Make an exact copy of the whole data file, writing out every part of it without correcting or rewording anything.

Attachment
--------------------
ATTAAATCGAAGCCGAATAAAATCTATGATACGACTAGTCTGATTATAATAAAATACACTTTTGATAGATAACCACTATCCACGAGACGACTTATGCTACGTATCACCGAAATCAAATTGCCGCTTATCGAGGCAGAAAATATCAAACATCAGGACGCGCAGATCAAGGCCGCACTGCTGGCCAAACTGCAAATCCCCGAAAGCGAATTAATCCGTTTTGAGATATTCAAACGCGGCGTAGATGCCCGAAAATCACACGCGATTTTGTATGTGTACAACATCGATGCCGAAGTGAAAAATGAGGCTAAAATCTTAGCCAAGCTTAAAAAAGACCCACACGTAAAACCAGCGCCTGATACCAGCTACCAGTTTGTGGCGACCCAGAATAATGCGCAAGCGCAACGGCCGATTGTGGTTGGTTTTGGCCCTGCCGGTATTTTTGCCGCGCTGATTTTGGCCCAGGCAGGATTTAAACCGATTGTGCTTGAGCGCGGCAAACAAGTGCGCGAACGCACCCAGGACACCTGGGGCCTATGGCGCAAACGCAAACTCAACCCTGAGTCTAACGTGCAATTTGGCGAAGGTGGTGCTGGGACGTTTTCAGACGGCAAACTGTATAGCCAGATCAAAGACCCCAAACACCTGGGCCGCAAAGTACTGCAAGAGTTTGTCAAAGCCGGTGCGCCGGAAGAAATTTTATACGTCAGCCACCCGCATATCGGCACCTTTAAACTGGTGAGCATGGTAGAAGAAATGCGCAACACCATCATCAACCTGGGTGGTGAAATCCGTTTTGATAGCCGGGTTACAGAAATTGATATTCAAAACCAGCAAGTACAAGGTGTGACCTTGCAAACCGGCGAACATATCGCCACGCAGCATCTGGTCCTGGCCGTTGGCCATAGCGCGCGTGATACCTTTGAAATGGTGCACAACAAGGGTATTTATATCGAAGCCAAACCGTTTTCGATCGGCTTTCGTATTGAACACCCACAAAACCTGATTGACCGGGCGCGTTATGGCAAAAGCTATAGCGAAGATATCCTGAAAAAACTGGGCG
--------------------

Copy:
ATTAAATCGAAGCCGAATAAAATCTATGATACGACTAGTCTGATTATAATAAAATACACTTTTGATAGATAACCACTATCCACGAGACGACTTATGCTACGTATCACCGAAATCAAATTGCCGCTTATCGAGGCAGAAAATATCAAACATCAGGACGCGCAGATCAAGGCCGCACTGCTGGCCAAACTGCAAATCCCCGAAAGCGAATTAATCCGTTTTGAGATATTCAAACGCGGCGTAGATGCCCGAAAATCACACGCGATTTTGTATGTGTACAACATCGATGCCGAAGTGAAAAATGAGGCTAAAATCTTAGCCAAGCTTAAAAAAGACCCACACGTAAAACCAGCGCCTGATACCAGCTACCAGTTTGTGGCGACCCAGAATAATGCGCAAGCGCAACGGCCGATTGTGGTTGGTTTTGGCCCTGCCGGTATTTTTGCCGCGCTGATTTTGGCCCAGGCAGGATTTAAACCGATTGTGCTTGAGCGCGGCAAACAAGTGCGCGAACGCACCCAGGACACCTGGGGCCTATGGCGCAAACGCAAACTCAACCCTGAGTCTAACGTGCAATTTGGCGAAGGTGGTGCTGGGACGTTTTCAGACGGCAAACTGTATAGCCAGATCAAAGACCCCAAACACCTGGGCCGCAAAGTACTGCAAGAGTTTGTCAAAGCCGGTGCGCCGGAAGAAATTTTATACGTCAGCCACCCGCATATCGGCACCTTTAAACTGGTGAGCATGGTAGAAGAAATGCGCAACACCATCATCAACCTGGGTGGTGAAATCCGTTTTGATAGCCGGGTTACAGAAATTGATATTCAAAACCAGCAAGTACAAGGTGTGACCTTGCAAACCGGCGAACATATCGCCACGCAGCATCTGGTCCTGGCCGTTGGCCATAGCGCGCGTGATACCTTTGAAATGGTGCACAACAAGGGTATTTATATCGAAGCCAAACCGTTTTCGATCGGCTTTCGTATTGAACACCCACAAAACCTGATTGACCGGGCGCGTTATGGCAAAAGCTATAGCGAAGATATCCTGAAAAAACTGGGCG